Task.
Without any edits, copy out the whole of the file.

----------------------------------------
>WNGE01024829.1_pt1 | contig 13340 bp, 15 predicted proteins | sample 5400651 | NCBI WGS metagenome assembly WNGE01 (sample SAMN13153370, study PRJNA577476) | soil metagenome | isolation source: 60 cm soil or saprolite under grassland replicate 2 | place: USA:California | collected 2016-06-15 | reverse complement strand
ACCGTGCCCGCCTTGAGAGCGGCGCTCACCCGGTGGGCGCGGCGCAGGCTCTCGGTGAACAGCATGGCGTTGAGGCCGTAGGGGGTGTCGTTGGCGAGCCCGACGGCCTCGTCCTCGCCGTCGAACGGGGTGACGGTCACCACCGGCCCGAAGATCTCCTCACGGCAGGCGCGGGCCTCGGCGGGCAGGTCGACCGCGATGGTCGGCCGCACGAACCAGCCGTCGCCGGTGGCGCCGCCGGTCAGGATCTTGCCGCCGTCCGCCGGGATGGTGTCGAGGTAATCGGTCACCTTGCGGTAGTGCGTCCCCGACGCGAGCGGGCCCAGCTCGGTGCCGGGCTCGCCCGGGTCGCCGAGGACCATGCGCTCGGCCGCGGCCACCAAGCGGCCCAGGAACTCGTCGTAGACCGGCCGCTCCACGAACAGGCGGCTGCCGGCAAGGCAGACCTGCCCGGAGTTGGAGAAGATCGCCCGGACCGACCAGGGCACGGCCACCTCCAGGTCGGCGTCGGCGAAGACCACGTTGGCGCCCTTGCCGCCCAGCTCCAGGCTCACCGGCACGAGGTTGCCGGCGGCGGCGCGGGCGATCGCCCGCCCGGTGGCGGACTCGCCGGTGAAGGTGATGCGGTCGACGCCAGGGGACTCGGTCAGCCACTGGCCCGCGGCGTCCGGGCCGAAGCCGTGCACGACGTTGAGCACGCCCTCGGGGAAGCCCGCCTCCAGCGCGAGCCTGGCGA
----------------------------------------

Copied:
>WNGE01024829.1_pt1 | contig 13340 bp, 15 predicted proteins | sample 5400651 | NCBI WGS metagenome assembly WNGE01 (sample SAMN13153370, study PRJNA577476) | soil metagenome | isolation source: 60 cm soil or saprolite under grassland replicate 2 | place: USA:California | collected 2016-06-15 | reverse complement strand
ACCGTGCCCGCCTTGAGAGCGGCGCTCACCCGGTGGGCGCGGCGCAGGCTCTCGGTGAACAGCATGGCGTTGAGGCCGTAGGGGGTGTCGTTGGCGAGCCCGACGGCCTCGTCCTCGCCGTCGAACGGGGTGACGGTCACCACCGGCCCGAAGATCTCCTCACGGCAGGCGCGGGCCTCGGCGGGCAGGTCGACCGCGATGGTCGGCCGCACGAACCAGCCGTCGCCGGTGGCGCCGCCGGTCAGGATCTTGCCGCCGTCCGCCGGGATGGTGTCGAGGTAATCGGTCACCTTGCGGTAGTGCGTCCCCGACGCGAGCGGGCCCAGCTCGGTGCCGGGCTCGCCCGGGTCGCCGAGGACCATGCGCTCGGCCGCGGCCACCAAGCGGCCCAGGAACTCGTCGTAGACCGGCCGCTCCACGAACAGGCGGCTGCCGGCAAGGCAGACCTGCCCGGAGTTGGAGAAGATCGCCCGGACCGACCAGGGCACGGCCACCTCCAGGTCGGCGTCGGCGAAGACCACGTTGGCGCCCTTGCCGCCCAGCTCCAGGCTCACCGGCACGAGGTTGCCGGCGGCGGCGCGGGCGATCGCCCGCCCGGTGGCGGACTCGCCGGTGAAGGTGATGCGGTCGACGCCAGGGGACTCGGTCAGCCACTGGCCCGCGGCGTCCGGGCCGAAGCCGTGCACGACGTTGAGCACGCCCTCGGGGAAGCCCGCCTCCAGCGCGAGCCTGGCGA